Second, a dog that nabs the entire jar of xylitol-containing peanut butter and happily gorges on his or her treasure without anyone knowing could quickly become extremely ill. If this occurred during the day while the owners were not home, it's possible the dog could die before people returned."2

You should be aware of any product in your home containing xylitol, and especially anything you might consider offering to your dog.

Xylitol-Related Dog Poisonings More Than Doubled in 7 Years

Each year as the number of products containing xylitol expands, sadly, so do the cases of poisoning in dogs. In 2007, the first year the ASPCA Animal Poison Control Center (ASPCA-APCC) started tracking cases of xylitol toxicity in dogs, the Center received 1,764 calls. In 2014, they handled 3,727 xylitol calls.3

That's over a 200 percent increase in just 7 years, and includes only the cases called into the ASPCA-APCC. There are other animal poison control centers that receive calls, as well as unreported cases of xylitol-related illnesses and deaths.

The Toxicity of Xylitol Depends on the Species and Dose

Although xylitol is safe for humans, the sweetener's effect varies by species. In people, rhesus monkeys, rats and horses, xylitol causes little to no insulin release. However, it has the oppositeeffect on dogs, ferrets, rabbits, cows, goats and baboons. Its effect on cats is unknown.

Humans absorb xylitol slowly, and the sweetener when ingested orally is absorbed at from 50 to 95 percent. However, in dogs, xylitol is rapidly and fully absorbed within about 30 minutes. Just a small amount of xylitol can cause a dangerous insulin surge and a rapid drop in blood sugar.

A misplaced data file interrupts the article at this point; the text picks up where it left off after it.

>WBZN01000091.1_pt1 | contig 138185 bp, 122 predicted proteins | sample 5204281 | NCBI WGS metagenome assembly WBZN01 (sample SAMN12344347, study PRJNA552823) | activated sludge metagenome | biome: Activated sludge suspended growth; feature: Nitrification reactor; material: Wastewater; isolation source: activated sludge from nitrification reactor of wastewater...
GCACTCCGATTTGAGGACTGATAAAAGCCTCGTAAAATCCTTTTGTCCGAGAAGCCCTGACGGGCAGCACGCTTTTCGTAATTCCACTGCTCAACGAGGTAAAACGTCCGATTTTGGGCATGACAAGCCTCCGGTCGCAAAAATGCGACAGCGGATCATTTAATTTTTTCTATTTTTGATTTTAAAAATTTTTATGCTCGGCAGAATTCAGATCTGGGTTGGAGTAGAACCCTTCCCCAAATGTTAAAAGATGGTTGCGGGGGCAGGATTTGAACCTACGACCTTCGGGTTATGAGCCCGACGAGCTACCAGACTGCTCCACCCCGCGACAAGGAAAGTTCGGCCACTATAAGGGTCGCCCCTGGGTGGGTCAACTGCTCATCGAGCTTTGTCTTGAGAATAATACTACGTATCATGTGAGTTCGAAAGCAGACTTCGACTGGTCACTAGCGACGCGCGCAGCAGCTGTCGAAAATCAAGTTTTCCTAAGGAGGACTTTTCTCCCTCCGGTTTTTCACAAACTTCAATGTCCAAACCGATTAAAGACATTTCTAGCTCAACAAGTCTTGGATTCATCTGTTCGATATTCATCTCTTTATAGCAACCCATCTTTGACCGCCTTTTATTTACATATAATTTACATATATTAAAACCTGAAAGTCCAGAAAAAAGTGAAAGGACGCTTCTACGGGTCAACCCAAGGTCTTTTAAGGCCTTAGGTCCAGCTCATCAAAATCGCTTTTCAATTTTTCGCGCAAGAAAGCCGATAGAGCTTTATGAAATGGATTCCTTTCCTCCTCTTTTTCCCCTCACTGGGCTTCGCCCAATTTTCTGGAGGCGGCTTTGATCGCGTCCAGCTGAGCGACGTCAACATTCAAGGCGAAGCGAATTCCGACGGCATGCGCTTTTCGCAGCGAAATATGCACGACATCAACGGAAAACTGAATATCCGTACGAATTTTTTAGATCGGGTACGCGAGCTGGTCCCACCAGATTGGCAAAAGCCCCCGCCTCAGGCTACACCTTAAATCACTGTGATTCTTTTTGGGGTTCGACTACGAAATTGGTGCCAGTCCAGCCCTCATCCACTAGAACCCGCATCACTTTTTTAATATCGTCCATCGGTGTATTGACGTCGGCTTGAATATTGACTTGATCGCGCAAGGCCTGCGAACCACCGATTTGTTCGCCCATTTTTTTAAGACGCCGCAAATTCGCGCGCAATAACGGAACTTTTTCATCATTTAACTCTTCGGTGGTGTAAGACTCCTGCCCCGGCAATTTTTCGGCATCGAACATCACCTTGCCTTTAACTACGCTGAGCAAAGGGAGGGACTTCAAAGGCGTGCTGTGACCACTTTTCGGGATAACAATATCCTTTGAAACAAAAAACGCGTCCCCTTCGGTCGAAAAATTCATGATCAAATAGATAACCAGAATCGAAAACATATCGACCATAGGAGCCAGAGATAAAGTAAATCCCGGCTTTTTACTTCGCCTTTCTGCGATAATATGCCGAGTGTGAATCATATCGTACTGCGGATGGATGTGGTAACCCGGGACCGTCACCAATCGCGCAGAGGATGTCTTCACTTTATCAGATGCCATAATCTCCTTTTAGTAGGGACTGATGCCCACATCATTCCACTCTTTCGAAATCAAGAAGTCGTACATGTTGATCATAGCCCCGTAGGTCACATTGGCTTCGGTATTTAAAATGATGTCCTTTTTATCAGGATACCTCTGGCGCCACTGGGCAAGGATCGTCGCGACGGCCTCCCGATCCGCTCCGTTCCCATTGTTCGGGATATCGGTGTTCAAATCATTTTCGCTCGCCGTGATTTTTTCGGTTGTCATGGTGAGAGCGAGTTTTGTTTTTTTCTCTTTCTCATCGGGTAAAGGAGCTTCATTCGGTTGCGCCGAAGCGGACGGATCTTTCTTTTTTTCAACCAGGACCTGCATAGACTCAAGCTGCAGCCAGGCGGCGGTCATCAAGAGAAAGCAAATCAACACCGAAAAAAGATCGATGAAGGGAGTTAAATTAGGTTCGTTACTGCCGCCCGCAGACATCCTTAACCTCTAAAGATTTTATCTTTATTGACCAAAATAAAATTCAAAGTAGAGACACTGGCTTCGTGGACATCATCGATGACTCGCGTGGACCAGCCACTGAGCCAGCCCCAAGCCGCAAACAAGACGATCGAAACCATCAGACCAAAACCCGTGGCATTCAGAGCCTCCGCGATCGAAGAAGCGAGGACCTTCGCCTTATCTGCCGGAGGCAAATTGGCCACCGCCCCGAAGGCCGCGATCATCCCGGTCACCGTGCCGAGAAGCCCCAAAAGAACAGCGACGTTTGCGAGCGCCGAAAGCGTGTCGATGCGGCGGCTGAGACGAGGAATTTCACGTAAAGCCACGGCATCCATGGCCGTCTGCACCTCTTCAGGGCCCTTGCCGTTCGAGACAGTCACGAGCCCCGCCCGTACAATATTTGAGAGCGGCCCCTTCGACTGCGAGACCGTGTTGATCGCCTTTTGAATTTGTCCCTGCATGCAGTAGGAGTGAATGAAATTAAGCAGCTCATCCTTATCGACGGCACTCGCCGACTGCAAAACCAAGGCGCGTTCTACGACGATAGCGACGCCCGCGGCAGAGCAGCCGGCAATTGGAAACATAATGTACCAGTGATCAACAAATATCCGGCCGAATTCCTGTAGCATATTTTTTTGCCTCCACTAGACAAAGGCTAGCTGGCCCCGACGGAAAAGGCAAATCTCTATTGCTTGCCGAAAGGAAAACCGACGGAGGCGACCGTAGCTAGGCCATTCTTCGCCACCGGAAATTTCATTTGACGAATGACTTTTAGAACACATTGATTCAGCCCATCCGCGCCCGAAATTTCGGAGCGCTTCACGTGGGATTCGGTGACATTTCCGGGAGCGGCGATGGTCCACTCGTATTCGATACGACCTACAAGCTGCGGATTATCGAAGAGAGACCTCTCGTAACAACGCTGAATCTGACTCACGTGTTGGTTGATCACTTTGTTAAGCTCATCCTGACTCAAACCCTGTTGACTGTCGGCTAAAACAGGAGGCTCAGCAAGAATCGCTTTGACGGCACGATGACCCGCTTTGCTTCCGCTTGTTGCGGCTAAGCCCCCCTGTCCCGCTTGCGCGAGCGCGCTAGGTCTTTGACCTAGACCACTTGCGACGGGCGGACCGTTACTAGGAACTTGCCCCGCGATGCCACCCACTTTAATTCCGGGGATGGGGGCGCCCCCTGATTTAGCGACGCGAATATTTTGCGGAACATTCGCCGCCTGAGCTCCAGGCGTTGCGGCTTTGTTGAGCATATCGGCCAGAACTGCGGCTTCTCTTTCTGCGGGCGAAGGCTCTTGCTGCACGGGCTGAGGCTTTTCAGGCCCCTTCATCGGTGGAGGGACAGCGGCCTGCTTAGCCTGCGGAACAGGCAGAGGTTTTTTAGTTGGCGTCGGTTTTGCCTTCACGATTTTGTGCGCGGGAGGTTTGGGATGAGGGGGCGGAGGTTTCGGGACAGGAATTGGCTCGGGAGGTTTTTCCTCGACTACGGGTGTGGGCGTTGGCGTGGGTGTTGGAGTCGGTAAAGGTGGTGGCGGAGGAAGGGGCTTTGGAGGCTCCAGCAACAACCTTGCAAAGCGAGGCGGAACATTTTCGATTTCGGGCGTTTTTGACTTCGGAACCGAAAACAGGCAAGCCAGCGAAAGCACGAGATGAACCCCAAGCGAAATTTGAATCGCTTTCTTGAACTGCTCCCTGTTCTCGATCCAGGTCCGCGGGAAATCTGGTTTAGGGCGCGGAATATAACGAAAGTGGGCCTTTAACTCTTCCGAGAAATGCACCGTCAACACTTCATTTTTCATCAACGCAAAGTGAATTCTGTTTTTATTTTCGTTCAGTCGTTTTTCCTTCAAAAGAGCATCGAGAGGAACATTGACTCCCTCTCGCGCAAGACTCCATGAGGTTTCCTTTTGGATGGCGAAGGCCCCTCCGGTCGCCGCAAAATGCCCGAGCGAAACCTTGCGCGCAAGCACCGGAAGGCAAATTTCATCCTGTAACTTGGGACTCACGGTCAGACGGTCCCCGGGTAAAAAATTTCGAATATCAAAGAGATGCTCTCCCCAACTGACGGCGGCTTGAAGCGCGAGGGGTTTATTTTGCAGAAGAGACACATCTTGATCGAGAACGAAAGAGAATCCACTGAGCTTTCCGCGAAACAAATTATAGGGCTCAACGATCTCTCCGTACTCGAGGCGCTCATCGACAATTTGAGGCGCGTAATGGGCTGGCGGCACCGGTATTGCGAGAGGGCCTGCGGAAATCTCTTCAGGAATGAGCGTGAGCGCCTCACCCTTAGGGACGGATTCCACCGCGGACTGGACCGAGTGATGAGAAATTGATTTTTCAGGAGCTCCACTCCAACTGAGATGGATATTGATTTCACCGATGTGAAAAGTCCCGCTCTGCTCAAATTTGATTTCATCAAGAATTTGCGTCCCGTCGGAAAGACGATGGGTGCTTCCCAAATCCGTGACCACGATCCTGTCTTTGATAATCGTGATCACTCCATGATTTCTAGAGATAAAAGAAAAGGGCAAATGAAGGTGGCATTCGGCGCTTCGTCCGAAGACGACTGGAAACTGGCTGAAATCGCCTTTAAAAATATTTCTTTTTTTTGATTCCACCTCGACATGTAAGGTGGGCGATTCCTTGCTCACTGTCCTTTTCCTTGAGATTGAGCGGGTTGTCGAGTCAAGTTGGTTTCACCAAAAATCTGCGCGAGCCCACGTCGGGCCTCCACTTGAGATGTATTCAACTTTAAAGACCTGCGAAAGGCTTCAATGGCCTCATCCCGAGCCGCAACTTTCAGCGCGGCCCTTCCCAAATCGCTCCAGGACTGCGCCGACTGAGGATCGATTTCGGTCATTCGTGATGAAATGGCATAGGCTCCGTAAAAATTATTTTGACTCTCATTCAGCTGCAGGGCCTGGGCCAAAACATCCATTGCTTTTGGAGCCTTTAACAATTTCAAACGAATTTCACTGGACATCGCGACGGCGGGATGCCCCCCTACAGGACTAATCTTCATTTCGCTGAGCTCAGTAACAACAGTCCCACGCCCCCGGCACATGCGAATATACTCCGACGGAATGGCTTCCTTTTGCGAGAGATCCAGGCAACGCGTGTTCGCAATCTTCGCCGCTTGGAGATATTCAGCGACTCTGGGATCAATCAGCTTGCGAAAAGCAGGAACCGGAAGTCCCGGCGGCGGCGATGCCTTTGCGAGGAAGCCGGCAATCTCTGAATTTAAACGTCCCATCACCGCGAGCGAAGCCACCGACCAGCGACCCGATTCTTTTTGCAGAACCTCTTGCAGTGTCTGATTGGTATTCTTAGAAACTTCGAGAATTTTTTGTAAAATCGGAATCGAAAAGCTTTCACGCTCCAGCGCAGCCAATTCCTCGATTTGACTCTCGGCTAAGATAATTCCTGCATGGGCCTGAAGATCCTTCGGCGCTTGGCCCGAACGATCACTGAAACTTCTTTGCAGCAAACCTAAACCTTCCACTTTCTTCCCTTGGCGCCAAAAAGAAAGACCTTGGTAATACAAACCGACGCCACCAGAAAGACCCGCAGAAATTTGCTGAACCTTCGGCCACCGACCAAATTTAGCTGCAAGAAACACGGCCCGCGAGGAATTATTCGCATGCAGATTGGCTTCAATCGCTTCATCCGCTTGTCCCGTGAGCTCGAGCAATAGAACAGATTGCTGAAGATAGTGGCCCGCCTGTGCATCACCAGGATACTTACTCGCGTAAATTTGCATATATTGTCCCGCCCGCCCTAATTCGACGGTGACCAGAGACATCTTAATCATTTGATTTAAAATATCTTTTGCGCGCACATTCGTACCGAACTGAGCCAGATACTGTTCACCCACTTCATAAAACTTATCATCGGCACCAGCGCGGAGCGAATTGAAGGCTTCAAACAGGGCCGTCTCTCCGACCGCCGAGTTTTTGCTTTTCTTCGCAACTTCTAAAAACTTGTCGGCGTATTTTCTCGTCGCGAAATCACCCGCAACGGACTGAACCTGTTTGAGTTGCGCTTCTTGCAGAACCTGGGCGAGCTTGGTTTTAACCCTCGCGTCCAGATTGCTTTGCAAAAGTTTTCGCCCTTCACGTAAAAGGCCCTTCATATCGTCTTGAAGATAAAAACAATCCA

The toxicity of xylitol in dogs is dose-dependent. The dose required to trigger hypoglycemia (low blood glucose) is approximately 0.1 grams/kg, while the amount needed to cause liver failure is about 0.5 grams/kg. Most gum and breath mints typically contain .22 to 1.0 gram of xylitol per piece of gum or mint.

This means just a single piece of gum or one mint may cause hypoglycemia in a 10-pound dog. For more detailed information and graphics on how much xylitol is dangerous to different sized dogs, as well as a comparison of xylitol versus chocolate toxicity in dogs, take a look at this Preventive Vet page.

Determining the Amount of Xylitol in a Product

Currently, product manufacturers aren't required to list the quantity of xylitol on package labels, and while some companies will reveal the amount in their products, many are reluctant to do so.